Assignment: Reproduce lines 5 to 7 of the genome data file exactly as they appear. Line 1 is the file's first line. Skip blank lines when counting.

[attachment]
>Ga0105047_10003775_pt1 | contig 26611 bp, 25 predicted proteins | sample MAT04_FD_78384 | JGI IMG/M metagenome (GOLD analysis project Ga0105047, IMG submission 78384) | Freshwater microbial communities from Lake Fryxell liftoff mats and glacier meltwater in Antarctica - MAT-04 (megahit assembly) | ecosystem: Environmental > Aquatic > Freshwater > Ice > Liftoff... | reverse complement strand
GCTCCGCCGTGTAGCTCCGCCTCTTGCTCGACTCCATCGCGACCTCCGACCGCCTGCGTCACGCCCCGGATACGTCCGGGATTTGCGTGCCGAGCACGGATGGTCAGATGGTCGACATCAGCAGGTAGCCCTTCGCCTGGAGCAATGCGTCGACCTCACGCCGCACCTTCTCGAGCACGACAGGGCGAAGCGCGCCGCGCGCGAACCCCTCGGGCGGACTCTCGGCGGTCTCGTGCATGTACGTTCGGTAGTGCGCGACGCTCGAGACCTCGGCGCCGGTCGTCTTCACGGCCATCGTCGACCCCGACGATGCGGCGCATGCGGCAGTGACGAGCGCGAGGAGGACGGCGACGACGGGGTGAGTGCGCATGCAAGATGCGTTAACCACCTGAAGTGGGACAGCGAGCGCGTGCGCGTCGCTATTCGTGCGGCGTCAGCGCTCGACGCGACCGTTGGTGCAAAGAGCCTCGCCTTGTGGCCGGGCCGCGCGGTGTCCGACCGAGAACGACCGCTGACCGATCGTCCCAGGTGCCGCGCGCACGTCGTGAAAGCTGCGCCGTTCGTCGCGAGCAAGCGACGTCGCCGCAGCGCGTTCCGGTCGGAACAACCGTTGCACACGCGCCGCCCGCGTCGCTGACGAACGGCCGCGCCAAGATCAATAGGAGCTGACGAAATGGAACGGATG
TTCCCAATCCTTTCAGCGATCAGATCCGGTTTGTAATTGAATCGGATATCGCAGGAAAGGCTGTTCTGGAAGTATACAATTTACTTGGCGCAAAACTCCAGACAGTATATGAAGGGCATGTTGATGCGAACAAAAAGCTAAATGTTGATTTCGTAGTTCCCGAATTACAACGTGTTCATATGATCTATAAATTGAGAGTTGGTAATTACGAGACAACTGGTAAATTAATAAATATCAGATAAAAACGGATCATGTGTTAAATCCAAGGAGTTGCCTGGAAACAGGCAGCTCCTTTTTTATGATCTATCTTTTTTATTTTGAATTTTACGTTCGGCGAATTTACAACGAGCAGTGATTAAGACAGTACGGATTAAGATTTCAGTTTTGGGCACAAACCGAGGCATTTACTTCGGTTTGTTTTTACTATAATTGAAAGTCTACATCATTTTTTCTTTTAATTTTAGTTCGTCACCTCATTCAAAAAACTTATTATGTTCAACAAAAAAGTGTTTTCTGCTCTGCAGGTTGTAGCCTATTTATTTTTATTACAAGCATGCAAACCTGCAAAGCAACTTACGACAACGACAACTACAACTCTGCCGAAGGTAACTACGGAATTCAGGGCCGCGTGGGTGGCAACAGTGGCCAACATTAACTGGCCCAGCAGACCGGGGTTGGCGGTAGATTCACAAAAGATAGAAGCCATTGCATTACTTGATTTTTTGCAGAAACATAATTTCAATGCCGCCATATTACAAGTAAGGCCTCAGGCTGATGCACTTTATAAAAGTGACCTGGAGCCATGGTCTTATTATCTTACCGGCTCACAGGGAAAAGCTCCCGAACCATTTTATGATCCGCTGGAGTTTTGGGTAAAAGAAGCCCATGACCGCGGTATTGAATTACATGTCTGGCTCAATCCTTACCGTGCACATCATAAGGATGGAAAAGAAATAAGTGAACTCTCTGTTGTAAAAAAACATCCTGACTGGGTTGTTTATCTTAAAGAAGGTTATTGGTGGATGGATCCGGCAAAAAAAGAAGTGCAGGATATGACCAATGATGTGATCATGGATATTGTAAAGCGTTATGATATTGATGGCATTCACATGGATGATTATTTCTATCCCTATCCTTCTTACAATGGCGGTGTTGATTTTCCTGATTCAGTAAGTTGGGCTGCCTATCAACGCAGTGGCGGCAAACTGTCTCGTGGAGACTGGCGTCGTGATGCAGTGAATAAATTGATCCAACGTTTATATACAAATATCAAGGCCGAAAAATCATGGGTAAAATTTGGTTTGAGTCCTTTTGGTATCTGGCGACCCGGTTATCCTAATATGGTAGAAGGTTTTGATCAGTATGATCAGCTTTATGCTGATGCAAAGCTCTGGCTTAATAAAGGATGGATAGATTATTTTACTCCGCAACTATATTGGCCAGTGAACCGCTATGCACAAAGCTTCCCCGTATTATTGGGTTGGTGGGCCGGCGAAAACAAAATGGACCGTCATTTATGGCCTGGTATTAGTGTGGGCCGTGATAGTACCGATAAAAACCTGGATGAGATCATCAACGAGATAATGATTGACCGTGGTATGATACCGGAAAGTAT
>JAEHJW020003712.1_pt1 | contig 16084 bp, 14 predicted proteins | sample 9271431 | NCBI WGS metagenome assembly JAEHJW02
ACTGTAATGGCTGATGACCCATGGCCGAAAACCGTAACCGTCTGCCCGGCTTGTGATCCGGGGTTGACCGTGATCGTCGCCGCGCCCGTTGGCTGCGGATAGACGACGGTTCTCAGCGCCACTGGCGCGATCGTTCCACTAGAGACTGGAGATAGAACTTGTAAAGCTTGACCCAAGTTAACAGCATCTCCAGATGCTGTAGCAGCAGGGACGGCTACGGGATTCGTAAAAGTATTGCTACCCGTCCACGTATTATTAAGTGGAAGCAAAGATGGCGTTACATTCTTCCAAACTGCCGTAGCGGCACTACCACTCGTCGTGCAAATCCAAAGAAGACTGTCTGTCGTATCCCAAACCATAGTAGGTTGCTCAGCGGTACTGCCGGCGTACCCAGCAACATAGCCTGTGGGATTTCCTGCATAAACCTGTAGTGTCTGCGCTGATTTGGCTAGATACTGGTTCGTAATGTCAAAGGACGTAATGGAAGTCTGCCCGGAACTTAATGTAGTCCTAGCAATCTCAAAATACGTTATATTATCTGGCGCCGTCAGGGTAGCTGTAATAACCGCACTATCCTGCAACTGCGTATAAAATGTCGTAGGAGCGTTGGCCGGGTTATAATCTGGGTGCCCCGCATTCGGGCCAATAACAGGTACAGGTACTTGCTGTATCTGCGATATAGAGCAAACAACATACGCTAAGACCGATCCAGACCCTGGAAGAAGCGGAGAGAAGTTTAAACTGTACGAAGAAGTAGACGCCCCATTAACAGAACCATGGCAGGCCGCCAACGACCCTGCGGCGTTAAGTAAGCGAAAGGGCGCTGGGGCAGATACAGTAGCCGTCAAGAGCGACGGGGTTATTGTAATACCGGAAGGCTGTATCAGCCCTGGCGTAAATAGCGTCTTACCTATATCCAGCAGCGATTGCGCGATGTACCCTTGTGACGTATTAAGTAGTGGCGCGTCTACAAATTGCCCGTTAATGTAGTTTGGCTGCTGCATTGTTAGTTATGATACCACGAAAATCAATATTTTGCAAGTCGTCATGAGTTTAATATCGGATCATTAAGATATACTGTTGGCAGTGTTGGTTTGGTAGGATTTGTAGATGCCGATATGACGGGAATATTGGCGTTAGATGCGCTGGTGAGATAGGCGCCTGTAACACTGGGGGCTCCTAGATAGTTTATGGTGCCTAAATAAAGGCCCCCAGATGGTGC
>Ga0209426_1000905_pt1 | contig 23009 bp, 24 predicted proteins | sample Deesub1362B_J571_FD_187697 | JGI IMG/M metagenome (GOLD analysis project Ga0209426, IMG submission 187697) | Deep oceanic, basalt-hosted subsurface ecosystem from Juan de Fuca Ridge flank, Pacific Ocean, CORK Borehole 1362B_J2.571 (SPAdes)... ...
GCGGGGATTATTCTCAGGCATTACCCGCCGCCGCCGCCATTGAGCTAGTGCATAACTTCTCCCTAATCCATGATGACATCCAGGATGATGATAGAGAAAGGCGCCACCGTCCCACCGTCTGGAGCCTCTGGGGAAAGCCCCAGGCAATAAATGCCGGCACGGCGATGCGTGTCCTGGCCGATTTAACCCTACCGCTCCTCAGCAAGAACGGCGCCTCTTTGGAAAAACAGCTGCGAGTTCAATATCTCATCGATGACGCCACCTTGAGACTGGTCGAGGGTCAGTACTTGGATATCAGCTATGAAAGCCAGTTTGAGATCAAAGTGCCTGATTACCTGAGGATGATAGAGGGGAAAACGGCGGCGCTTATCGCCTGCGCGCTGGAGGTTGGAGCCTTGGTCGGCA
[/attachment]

ACTGTAATGGCTGATGACCCATGGCCGAAAACCGTAACCGTCTGCCCGGCTTGTGATCCGGGGTTGACCGTGATCGTCGCCGCGCCCGTTGGCTGCGGATAGACGACGGTTCTCAGCGCCACTGGCGCGATCGTTCCACTAGAGACTGGAGATAGAACTTGTAAAGCTTGACCCAAGTTAACAGCATCTCCAGATGCTGTAGCAGCAGGGACGGCTACGGGATTCGTAAAAGTATTGCTACCCGTCCACGTATTATTAAGTGGAAGCAAAGATGGCGTTACATTCTTCCAAACTGCCGTAGCGGCACTACCACTCGTCGTGCAAATCCAAAGAAGACTGTCTGTCGTATCCCAAACCATAGTAGGTTGCTCAGCGGTACTGCCGGCGTACCCAGCAACATAGCCTGTGGGATTTCCTGCATAAACCTGTAGTGTCTGCGCTGATTTGGCTAGATACTGGTTCGTAATGTCAAAGGACGTAATGGAAGTCTGCCCGGAACTTAATGTAGTCCTAGCAATCTCAAAATACGTTATATTATCTGGCGCCGTCAGGGTAGCTGTAATAACCGCACTATCCTGCAACTGCGTATAAAATGTCGTAGGAGCGTTGGCCGGGTTATAATCTGGGTGCCCCGCATTCGGGCCAATAACAGGTACAGGTACTTGCTGTATCTGCGATATAGAGCAAACAACATACGCTAAGACCGATCCAGACCCTGGAAGAAGCGGAGAGAAGTTTAAACTGTACGAAGAAGTAGACGCCCCATTAACAGAACCATGGCAGGCCGCCAACGACCCTGCGGCGTTAAGTAAGCGAAAGGGCGCTGGGGCAGATACAGTAGCCGTCAAGAGCGACGGGGTTATTGTAATACCGGAAGGCTGTATCAGCCCTGGCGTAAATAGCGTCTTACCTATATCCAGCAGCGATTGCGCGATGTACCCTTGTGACGTATTAAGTAGTGGCGCGTCTACAAATTGCCCGTTAATGTAGTTTGGCTGCTGCATTGTTAGTTATGATACCACGAAAATCAATATTTTGCAAGTCGTCATGAGTTTAATATCGGATCATTAAGATATACTGTTGGCAGTGTTGGTTTGGTAGGATTTGTAGATGCCGATATGACGGGAATATTGGCGTTAGATGCGCTGGTGAGATAGGCGCCTGTAACACTGGGGGCTCCTAGATAGTTTATGGTGCCTAAATAAAGGCCCCCAGATGGTGC
>Ga0209426_1000905_pt1 | contig 23009 bp, 24 predicted proteins | sample Deesub1362B_J571_FD_187697 | JGI IMG/M metagenome (GOLD analysis project Ga0209426, IMG submission 187697) | Deep oceanic, basalt-hosted subsurface ecosystem from Juan de Fuca Ridge flank, Pacific Ocean, CORK Borehole 1362B_J2.571 (SPAdes)... ...
GCGGGGATTATTCTCAGGCATTACCCGCCGCCGCCGCCATTGAGCTAGTGCATAACTTCTCCCTAATCCATGATGACATCCAGGATGATGATAGAGAAAGGCGCCACCGTCCCACCGTCTGGAGCCTCTGGGGAAAGCCCCAGGCAATAAATGCCGGCACGGCGATGCGTGTCCTGGCCGATTTAACCCTACCGCTCCTCAGCAAGAACGGCGCCTCTTTGGAAAAACAGCTGCGAGTTCAATATCTCATCGATGACGCCACCTTGAGACTGGTCGAGGGTCAGTACTTGGATATCAGCTATGAAAGCCAGTTTGAGATCAAAGTGCCTGATTACCTGAGGATGATAGAGGGGAAAACGGCGGCGCTTATCGCCTGCGCGCTGGAGGTTGGAGCCTTGGTCGGCA